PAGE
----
Tween Programming–Harry Potter Party

This is a great one to do in stations, since every station can be a different class.  This one is almost guaranteed to give you a good turnout, because who doesn’t like Harry Potter??  (If you don’t, keep it to yourself.  Librarians are practically forced to like Harry Potter I’ve found out.  I was shamed into reading them about a year ago.)  This is another program I collaborated on with Miss Gloria, and it turned out really great.

Hat Sorting

The first thing we did was gather all the kiddos around and sorted them into the different houses.  Every kid reached into our wizard hat and pulled out a wand.  We made these out of pencils, hot glue, and paint.  I know people do this with chopsticks, but I really think pencils are the way to go, since the “Defense Against the Dark Arts” activity will be easier with pencils.

Each wand had a different color on the tip, which corresponded to the four different houses.  I had posters up with each house’s shield and the different characteristics of each house.  I made sure that my Slytherin poster was as positive as possible, since I heard from other events that kids hate being in Slytherin.


After everyone got a wand, our kids were able to move to the class of their choice.  I quickly explained each station and they were on their way.


For this class, our kids learned how to turn teacups into frogs.  What I did for this one is made an origami template with a teacup on it, and hung up some step-by-step instructions on how to turn it into a frog that actually hops when you press down on it.  You should be able to find the template here with the instructions.  It’s pretty simple so we didn’t have a whole lot of problems with this one.


Defense Against the Dark Arts

Pretty simple–kids would take their wand and shoot at targets on the wall of Voldemort and other baddies.  Our kids would line up, grab a rubber band from a bowl, put it on the end of their pencil wand, and try to shoot at the targets.  This is where having pencils as wands comes in handy, since the tip is a lot wider, making it perfect for some rubber band shootin’.  I also had a sign with Mad Eye Moody telling kids to only shoot at targets and not shoot each other’s eye out.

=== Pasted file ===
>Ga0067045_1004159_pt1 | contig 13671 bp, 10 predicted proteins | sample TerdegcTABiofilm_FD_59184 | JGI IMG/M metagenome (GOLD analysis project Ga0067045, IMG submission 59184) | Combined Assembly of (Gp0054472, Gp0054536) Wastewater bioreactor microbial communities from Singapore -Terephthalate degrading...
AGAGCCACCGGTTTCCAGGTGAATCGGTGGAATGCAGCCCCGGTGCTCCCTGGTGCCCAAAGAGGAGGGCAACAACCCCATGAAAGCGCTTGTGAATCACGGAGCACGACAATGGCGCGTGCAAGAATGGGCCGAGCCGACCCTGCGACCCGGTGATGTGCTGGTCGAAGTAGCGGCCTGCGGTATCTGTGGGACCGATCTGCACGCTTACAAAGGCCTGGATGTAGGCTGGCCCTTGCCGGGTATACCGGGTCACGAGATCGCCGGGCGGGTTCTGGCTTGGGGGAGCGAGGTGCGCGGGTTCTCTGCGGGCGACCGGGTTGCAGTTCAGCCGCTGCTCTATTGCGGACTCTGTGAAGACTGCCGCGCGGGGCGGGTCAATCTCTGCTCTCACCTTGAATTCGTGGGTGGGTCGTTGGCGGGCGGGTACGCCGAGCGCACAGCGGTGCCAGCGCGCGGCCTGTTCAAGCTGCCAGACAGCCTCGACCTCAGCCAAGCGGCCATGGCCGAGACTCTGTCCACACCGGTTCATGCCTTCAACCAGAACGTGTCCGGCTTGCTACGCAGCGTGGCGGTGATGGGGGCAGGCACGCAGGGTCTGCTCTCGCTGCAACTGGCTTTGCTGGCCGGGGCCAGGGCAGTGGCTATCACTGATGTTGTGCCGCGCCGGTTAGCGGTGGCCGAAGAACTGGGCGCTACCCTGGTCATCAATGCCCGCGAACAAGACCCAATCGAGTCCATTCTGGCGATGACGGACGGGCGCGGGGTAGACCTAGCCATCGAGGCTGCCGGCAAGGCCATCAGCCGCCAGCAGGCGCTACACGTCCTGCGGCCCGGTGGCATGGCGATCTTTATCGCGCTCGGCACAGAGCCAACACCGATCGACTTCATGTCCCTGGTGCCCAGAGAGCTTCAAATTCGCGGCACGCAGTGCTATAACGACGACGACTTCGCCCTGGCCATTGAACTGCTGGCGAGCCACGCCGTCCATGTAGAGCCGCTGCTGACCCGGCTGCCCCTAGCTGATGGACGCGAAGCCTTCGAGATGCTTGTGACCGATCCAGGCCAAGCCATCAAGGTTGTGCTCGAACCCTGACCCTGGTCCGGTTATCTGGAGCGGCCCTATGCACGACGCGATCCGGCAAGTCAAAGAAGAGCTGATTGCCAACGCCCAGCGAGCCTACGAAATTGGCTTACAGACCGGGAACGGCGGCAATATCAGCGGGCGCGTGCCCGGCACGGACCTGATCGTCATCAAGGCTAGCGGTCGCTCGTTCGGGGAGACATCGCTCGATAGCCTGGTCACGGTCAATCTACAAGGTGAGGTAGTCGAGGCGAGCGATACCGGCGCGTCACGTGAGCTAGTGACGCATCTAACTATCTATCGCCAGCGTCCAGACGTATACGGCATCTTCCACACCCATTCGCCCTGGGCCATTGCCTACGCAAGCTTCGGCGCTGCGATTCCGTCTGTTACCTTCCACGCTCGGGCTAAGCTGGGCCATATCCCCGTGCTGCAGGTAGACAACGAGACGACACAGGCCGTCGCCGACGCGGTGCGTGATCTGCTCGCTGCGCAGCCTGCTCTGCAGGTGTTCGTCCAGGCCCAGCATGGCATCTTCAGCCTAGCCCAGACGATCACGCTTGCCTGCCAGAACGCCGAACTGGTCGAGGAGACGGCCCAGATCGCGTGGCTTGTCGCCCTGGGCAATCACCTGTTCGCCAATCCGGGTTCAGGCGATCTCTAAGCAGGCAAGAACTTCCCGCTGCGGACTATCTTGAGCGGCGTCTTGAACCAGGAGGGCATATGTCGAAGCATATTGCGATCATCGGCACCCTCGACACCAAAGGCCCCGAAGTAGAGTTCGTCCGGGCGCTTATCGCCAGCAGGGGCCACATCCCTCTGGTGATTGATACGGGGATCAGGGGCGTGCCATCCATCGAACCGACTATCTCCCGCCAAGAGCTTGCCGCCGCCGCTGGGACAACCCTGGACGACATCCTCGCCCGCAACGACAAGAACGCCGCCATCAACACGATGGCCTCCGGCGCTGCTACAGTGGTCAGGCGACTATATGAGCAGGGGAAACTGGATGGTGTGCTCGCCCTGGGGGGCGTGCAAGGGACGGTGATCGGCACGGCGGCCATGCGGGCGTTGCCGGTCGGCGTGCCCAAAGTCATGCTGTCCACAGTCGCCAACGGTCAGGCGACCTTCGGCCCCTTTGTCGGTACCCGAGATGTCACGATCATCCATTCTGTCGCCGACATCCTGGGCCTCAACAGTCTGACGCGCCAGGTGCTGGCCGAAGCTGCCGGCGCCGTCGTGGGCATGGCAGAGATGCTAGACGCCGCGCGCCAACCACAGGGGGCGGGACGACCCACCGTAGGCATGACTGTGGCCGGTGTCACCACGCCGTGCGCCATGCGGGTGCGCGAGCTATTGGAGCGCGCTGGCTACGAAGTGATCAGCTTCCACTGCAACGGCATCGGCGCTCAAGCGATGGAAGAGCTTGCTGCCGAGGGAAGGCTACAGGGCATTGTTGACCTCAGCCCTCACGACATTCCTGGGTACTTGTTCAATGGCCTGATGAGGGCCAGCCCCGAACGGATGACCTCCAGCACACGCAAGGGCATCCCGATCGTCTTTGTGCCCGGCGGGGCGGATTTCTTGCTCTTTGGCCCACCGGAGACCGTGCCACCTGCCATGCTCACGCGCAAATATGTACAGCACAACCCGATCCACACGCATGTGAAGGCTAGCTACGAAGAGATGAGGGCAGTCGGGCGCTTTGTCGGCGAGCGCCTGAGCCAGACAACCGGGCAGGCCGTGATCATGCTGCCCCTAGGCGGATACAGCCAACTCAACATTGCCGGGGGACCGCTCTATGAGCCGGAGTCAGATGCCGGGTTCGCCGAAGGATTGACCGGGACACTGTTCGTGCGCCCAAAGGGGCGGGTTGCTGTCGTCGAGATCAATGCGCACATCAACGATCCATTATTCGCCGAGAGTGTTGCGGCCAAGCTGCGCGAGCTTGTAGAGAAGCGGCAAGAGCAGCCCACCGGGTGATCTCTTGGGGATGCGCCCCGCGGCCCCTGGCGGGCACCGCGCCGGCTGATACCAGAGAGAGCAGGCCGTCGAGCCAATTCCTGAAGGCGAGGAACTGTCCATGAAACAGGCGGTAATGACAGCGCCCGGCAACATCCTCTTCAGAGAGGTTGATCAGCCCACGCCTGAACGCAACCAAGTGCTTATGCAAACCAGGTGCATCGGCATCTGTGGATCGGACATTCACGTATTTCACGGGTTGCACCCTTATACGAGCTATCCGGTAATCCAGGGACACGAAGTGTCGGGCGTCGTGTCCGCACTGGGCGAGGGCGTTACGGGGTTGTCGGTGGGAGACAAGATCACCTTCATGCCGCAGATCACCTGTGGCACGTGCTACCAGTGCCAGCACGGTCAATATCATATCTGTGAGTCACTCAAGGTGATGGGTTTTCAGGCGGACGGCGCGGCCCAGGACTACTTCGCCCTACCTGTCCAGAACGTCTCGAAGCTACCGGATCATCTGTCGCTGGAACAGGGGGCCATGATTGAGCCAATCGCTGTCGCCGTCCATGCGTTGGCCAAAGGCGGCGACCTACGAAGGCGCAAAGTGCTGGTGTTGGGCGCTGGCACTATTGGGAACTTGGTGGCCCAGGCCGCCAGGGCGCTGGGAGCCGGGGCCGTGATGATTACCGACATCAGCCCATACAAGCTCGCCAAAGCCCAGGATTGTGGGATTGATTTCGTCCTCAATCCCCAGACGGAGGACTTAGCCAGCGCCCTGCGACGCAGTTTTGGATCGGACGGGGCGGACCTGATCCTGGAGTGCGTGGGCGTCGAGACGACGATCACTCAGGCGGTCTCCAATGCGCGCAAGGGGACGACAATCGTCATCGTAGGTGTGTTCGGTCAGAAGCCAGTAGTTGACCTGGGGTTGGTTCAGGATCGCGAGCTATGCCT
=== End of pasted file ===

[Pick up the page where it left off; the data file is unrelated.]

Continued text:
Oof this one didn’t go as expected.  I made some giant Quidditch hoops out of some pool noodles then spray painted them gold.  I attached these to some big wooden dowels and screwed them into a large plank.  It was supposed to be a simple bean bag toss, but I didn’t specify in my instructions that kids should only throw UNDERHAND.  Kids threw way to hard and ended up snapping most of the dowels, which is why there’s no picture for this one.  I had to quickly take this away–it was a good idea but the design wasn’t strong enough and the game wasn’t supervised well enough–so just keep that in mind if you’re designing something like this for your event.


Miss Gloria researched what the kids could make, but most of the drinks she found on Pinterest were alcoholic.  Probably not good for our kids!  So I think she came up with her own–it was a scoop of sherbet, some fruit juice, and some 7 UP.  I think we had the recipe up so kids could follow along.  This table we had partially supervised so kids weren’t making messes, but Miss Gloria wanted the kids to make the potion, that way it was like they were actually “learning” something from the class.

Care of Magical Creatures

I believe Miss Gloria got the original design here, and she did an awesome job cutting out all the cardboard and faux fur for the cover, the red and white felt for the mouth, and the ribbon for the book hinges.  All the kids really had to do was glue it all together, and she was right there to help them.

Monster Book.jpg


Miss Gloria found some really small pots that kids could paint and take home, I think we also had this one partially supervised so that kids didn’t make a huge mess.

That’s it!  Pretty simple and loads of fun.

Wanted Poster.jpg

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